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Lessons on Objects: As Given to Children Between the Ages of Six and Eight in a Pestalozzian School, At Cheam, Surrey

Book
1840 (published)
Artist/Maker
Place Of Origin

Elizabeth Mayo ran Cheam School in Surrey with her brother Charles. They were both influenced by the hands-on teaching methods of Swiss pedagogue Yohann Pestalozzi. He wanted children to learn by observing, touching, and experimenting with the things around them. At Cheam, Elizabeth and Charles developed a practical curriculum including these ‘object lessons’.
The lessons in this book guide children through increasingly complex observations and deductions. Early lessons include observing the flammable properties of India rubber by 'setting it on fire' and smelling coffee beans and pepper corns. Later, children were expected to develop skills of categorisation and discriminating judgement.
Mayo's books were extremely popular, and object lessons soon entered standard classroom practice, being canonised into the curriculum after the establishment of the School Boards in the 1870s. Unfortunately, in this context the lessons became catechistic and formulaic, and images often replaced the real objects of study.


object details
Categories
Object Type
Materials and Techniques
Paper and card, printed and cloth bound.
Brief Description
Green hardbacked book 'Lessons on Objects' by Elizabeth Mayo, London, 1840
Physical Description
Dark green cloth cover over hard binding. The spine has affixed paper label reading 'Lessons on Objects - Eighth Edition - 3s. 6d.'. The first page contains markings by previous owners and booksellers, including prices of 10/- and £25. The main text is printed on approximately 240 slightly irregularly sized pages.

There is a preface written by Charles Mayo (the author's brother and colleague), followed by five series of lessons differentiated by age and ability of student. After introductory lessons which establish the form of dialogue between 'Teacher' and 'Children', the lessons are mainly printed in the format of a list of qualities which are to be discerned and described. The last pages of the book comprise a vocabulary list and adverts for Elizabeth Mayo's book 'Lessons on Shells' and Cabinets of objects for study.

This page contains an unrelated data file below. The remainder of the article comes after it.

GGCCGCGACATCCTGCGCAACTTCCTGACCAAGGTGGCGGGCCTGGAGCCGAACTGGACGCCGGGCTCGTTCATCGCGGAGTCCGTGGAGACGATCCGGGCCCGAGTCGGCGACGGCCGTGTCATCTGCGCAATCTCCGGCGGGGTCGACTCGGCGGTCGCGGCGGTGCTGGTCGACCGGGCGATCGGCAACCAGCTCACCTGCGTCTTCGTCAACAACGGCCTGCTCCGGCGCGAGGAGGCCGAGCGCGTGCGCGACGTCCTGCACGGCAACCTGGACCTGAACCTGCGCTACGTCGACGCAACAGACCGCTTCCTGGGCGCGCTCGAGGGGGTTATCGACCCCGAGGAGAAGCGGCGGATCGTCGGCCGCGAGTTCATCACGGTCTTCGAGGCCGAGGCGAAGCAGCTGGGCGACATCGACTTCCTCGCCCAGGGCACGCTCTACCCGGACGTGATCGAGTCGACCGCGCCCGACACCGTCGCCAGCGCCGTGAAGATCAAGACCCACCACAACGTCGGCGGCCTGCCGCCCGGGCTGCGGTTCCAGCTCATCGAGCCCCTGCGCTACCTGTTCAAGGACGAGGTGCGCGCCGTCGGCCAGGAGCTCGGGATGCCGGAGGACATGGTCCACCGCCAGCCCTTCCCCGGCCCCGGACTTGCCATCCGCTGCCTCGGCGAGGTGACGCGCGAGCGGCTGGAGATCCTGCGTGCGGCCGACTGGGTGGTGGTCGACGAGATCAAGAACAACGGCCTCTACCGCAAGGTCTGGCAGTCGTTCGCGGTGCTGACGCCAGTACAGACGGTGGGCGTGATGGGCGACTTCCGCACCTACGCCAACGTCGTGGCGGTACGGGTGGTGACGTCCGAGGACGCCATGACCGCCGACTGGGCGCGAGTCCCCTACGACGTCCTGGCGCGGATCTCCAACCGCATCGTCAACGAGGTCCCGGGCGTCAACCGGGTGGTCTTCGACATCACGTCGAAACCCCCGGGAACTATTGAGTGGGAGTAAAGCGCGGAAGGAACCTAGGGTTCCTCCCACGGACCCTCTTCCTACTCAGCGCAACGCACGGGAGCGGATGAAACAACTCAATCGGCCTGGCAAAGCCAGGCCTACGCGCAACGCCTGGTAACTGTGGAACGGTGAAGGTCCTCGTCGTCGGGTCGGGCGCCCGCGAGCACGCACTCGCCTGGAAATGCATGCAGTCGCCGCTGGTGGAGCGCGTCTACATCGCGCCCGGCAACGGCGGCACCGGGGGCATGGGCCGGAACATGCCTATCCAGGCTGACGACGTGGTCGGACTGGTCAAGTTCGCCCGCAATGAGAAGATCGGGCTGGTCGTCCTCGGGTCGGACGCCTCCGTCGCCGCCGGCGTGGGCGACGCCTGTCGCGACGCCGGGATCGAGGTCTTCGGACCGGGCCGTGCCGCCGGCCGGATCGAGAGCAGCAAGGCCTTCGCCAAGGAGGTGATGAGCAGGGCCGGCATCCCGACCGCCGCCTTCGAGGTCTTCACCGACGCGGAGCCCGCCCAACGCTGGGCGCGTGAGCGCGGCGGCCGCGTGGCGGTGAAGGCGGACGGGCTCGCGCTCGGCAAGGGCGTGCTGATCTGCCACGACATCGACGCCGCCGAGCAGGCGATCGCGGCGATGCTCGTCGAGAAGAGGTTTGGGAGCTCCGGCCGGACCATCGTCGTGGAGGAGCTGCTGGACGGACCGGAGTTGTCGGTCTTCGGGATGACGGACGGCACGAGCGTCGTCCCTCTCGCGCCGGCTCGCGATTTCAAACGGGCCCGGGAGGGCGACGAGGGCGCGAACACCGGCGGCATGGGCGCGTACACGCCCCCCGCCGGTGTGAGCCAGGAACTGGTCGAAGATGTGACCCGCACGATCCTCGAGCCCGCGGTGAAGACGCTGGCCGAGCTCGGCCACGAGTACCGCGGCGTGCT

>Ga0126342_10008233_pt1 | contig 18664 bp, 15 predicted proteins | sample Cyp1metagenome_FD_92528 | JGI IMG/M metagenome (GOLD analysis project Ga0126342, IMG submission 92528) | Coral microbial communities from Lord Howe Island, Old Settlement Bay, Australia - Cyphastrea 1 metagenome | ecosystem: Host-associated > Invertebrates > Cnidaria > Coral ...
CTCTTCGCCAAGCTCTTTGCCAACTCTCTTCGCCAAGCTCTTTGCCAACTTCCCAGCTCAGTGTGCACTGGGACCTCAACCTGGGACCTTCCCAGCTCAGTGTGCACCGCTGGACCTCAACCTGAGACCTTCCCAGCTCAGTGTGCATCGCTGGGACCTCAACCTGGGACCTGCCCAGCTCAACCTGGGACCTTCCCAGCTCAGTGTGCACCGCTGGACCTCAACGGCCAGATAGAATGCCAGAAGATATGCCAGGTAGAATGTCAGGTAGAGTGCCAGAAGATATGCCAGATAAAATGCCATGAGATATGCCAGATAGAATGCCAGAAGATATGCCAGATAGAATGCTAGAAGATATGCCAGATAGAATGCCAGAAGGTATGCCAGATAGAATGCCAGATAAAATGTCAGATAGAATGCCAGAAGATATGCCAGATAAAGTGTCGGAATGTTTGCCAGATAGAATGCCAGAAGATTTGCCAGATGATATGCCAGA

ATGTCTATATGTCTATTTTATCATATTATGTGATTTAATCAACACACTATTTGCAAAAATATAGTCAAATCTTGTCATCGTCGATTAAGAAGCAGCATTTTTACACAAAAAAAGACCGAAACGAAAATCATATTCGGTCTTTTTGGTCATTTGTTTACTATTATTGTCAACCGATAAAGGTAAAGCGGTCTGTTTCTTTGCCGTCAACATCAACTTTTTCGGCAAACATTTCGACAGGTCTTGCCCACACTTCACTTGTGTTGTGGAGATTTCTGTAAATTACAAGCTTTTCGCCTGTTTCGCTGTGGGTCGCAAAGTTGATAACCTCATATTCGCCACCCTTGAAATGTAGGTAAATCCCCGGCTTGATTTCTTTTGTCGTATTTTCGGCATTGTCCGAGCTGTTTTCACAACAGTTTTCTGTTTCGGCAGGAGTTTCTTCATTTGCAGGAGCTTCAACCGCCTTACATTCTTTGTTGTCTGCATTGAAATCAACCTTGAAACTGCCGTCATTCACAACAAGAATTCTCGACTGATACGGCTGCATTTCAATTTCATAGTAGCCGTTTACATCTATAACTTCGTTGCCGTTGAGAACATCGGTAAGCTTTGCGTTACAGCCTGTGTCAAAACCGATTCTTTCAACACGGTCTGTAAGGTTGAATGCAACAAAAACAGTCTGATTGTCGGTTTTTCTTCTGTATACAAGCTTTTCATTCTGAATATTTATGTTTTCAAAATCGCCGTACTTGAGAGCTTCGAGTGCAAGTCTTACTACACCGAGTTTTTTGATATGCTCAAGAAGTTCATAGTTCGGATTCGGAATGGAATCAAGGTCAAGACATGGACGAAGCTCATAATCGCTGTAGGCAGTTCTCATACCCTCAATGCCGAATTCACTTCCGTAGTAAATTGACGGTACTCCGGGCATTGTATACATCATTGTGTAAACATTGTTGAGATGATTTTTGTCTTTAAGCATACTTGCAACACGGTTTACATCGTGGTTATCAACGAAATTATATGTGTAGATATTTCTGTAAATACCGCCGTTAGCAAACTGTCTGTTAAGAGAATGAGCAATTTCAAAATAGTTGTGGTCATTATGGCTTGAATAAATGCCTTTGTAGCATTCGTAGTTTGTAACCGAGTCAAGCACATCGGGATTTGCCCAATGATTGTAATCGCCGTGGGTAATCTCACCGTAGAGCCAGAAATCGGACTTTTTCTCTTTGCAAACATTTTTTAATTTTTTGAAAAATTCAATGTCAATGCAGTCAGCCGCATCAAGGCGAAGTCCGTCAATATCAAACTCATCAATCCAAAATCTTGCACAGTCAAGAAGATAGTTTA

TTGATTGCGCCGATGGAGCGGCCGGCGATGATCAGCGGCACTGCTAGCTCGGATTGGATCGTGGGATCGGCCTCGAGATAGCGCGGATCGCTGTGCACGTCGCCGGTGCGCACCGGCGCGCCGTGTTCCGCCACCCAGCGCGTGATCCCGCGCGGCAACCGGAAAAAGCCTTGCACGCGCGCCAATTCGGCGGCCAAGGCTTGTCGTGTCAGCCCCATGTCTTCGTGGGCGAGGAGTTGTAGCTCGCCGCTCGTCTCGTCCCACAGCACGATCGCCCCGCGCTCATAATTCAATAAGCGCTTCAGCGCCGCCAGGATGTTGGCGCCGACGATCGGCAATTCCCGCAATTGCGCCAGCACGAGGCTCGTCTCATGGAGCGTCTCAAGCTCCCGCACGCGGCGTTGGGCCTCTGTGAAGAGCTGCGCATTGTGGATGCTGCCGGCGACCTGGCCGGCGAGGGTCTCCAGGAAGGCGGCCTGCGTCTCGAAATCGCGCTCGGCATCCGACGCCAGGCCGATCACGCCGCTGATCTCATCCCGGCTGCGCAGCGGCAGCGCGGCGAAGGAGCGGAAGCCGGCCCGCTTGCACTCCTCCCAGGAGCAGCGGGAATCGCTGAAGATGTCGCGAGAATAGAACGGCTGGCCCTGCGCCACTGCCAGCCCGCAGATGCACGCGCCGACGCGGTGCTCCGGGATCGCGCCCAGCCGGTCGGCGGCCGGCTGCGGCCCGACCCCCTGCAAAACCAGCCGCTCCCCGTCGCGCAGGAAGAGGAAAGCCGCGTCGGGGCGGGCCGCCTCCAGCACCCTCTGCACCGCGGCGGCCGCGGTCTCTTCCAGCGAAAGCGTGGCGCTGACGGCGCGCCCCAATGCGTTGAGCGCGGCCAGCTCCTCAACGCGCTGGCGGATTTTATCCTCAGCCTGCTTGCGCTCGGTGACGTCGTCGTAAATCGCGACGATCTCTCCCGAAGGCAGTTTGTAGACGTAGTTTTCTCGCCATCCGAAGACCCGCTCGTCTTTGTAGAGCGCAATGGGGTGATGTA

Dimensions
  • Height: 17.5cm
  • Width: 11.2cm
  • Depth: 1.5cm
Production typeLimited edition
Marks and Inscriptions
LESSONS ON OBJECTS ----- EIGHTH EDITION ----- 3s. 6d. (Label on spine)
Gallery Label
Lessons On Objects, Elizabeth Mayo, 1840 Box of specimens, about 1850 In Switzerland, Johann Pestalozzi was bringing Locke’s ideas of enjoyable education to the poor. He used conversation about familiar natural objects like pine cones. Elizabeth Mayo developed his ideas in her Surrey school, and wrote this book to help others talk about natural science in the classroom. London publishers sold ready-made boxes of samples for teachers. (19/11/2012)
Summary
Elizabeth Mayo ran Cheam School in Surrey with her brother Charles. They were both influenced by the hands-on teaching methods of Swiss pedagogue Yohann Pestalozzi. He wanted children to learn by observing, touching, and experimenting with the things around them. At Cheam, Elizabeth and Charles developed a practical curriculum including these ‘object lessons’.

The lessons in this book guide children through increasingly complex observations and deductions. Early lessons include observing the flammable properties of India rubber by 'setting it on fire' and smelling coffee beans and pepper corns. Later, children were expected to develop skills of categorisation and discriminating judgement.

Mayo's books were extremely popular, and object lessons soon entered standard classroom practice, being canonised into the curriculum after the establishment of the School Boards in the 1870s. Unfortunately, in this context the lessons became catechistic and formulaic, and images often replaced the real objects of study.
Associated Object
Bibliographic Reference
Parna Sengupta, An Object Lesson in Colonial Pedagogy, 'Comparative Studies in Society and History', Vol. 45, No. 1 (Jan., 2003), pp. 96-121
Collection
Accession Number
B.318-2012

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record createdOctober 26, 2012
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